The golfer should assume a semi-squatting position.
Firm and Stable throughout the swing.
Power and Stability come up from the ground.
- Grip – Grip as far down in the fingers as possible, not in the palms, cover the left thumb with the right palm. See two or three knuckles on the backs of your hands as you look down at address. Your grip, how you hold the club, is the number one fundamental. Ben Hogan takes the first 19 pages of his book to help you with the grip.
- Feet – Shoulder width and no more, better a little narrow than too wide.
- Shoes – The golfer’s shoes remain flat on the ground throughout the backswing, downswing and then through impact. The golfer must have a stable table at impact. The golfer’s stability, power and control come from the ground. The feet should not move, roll, slide or the heels lift until after impact.
- Knees – Knees should be flexed. If you’re wearing trousers, the kneecaps would be plainly visible pushing out the front of the trousers. Bend those knees, better too much knee bend than not enough.
- Hips – The golfer’s hips should be flexed as much as the knees. Get your watermelon back out of the way. The watermelon, the part of your body where the bottom of the spine ends, should be back so that the golfer’s weight is on the heels. The watermelon and the golfer’s belt buckle must be out of the way of the golf swing and impact.
- The golf swing is a Ferris wheel, not a carousel. The golf swing is up and down, not around. Get your watermelon and belt buckle out of the way of your hands as they come down close to your tummy as you hit the ball.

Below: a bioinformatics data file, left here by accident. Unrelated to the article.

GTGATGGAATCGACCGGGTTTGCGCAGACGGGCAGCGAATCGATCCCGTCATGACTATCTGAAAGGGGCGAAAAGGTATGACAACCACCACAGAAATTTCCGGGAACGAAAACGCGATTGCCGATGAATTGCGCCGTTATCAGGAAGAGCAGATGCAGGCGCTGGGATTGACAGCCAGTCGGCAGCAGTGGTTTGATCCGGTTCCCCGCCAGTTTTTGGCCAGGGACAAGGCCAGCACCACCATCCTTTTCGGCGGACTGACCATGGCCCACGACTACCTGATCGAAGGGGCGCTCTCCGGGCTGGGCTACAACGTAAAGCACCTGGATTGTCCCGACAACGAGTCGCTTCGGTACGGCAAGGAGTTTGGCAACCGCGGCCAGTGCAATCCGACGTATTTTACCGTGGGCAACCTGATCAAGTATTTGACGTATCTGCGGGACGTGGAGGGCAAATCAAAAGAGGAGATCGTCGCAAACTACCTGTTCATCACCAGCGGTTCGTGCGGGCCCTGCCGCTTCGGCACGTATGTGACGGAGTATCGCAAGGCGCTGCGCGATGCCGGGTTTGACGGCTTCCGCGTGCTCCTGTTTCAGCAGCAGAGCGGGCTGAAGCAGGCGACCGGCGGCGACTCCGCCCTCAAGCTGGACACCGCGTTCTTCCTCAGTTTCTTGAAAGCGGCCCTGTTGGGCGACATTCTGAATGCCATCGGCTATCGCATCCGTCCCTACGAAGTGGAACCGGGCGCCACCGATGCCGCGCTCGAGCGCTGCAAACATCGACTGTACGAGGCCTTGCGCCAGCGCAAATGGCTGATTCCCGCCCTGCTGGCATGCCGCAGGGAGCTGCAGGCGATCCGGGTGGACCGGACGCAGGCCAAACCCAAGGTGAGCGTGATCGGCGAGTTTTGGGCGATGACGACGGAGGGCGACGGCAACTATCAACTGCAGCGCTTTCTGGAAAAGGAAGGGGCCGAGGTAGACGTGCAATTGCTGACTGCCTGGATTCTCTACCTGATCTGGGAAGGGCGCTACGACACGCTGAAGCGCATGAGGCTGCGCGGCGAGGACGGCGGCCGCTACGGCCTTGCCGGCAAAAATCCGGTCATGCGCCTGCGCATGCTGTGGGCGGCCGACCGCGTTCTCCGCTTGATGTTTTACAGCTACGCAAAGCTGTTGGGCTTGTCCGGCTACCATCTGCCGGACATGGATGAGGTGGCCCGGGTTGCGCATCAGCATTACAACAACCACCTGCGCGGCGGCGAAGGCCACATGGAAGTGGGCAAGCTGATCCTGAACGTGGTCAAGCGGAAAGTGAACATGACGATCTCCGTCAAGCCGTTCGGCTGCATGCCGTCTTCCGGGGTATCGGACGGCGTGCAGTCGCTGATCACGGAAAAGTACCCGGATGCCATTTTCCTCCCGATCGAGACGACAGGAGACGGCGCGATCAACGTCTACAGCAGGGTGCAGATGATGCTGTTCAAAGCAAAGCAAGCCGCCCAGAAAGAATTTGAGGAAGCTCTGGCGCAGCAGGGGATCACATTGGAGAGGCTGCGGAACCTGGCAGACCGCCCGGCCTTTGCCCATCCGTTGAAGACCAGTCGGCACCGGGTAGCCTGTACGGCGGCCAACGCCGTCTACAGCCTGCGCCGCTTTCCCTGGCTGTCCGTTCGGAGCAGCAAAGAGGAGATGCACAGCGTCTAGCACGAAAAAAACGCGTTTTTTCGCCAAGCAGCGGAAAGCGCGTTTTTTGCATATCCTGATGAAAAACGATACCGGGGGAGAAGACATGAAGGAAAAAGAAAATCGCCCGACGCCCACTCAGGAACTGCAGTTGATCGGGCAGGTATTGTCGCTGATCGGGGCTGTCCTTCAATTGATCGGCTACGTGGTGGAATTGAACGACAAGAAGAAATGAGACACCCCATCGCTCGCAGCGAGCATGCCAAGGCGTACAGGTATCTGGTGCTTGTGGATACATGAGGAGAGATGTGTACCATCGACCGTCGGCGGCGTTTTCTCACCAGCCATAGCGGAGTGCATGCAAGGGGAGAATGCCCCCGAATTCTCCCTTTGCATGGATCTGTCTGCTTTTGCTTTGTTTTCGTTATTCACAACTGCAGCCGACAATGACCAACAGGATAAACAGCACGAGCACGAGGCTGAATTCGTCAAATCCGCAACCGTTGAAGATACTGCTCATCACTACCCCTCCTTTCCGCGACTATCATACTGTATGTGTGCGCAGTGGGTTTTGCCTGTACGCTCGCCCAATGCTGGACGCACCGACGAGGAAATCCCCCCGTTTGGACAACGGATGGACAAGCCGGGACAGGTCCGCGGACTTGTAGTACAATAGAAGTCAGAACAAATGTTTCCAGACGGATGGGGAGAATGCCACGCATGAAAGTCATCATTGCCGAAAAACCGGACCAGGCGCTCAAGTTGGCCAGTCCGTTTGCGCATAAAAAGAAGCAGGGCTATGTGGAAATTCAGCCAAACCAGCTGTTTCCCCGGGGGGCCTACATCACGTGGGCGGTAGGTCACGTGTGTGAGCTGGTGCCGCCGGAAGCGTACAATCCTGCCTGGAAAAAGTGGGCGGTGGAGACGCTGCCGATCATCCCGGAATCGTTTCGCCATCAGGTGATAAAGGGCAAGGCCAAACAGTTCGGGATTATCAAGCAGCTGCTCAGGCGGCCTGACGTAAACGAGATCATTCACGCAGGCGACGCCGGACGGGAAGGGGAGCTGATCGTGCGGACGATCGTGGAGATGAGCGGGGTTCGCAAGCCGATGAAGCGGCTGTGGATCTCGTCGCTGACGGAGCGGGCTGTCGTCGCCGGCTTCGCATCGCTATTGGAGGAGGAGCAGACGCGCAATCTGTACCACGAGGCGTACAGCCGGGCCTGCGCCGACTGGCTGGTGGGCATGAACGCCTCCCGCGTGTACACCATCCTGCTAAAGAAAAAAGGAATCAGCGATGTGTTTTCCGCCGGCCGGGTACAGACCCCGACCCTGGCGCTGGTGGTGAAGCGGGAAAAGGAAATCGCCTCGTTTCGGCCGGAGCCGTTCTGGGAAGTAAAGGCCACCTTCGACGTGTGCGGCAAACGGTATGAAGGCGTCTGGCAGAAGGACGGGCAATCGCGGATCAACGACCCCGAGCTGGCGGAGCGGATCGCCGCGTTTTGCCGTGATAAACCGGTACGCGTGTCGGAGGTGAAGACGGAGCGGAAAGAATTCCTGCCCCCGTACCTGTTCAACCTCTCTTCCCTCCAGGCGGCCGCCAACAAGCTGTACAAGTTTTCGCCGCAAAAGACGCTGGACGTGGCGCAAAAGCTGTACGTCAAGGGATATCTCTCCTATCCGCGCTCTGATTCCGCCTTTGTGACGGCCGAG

- Spine – The golfer’s spine should be moderately straight, tilted towards the ball but straightish. The straighter, the better.
- Torso – The golfer’s torso should be tilted towards the golf ball. The spine should not be curved. The golfer’s cantaloupe should be up, not drooping down onto the golfer’s chest. A droopy cantaloupe is so unbecoming.
- Cantaloupe and Neck – The golfer’s head and neck should be up above the shoulders. The head and neck should be high enough to make sure they don’t interfere with the shoulder turn. If you want to give terrible advice, tell someone to keep their head down during the golf swing. It’s about the worst advice in golf. The shoulders can’t turn properly if the golfer has a droopy cantaloupe.
- Arms – At address the golfer’s arms should hang almost straight down from the shoulder joints. If the hip joints are flexed and the watermelon is back out of the way, the golfer’s torso will be tilted towards the golf ball making room for the arms to hang down and the handle of the club fairly close to the body.
- Shoulders, hips and feet parallel to the intended line of flight. You can’t line your shoulders to the left and then hit to the right, can you?
- Stand as close to the ball as you can and still hit it. If you want to top the ball all the time, hit the ball into all the water hazards and sand traps, stand farther away. However, if you want to hit all your shots long and straight, stand closer.
Play Often, Have Fun, Respect the Game,
P.S. I’ve just finished my latest book: Letters to My Grandchildren Volume II. Click here to have a look.
P. P. S. Click Here to order my book: Golf for Beginners: How Not to be Embarrassed on the First Tee.
P.P.P. S. Click Here to order my book: Golf for Beginners: Left Hand Version.
P.P.P.P. S. I also have a blog about stories and letters for my grandchildren. Click Here.
Copyright 2020 Barney Beard Golf. All Rights Reserved. No part of this article may be reproduced or transmitted in any form or by any means, electronic or mechanical, including photocopying, recording or by any information storage and retrieval system without permission in writing from the author.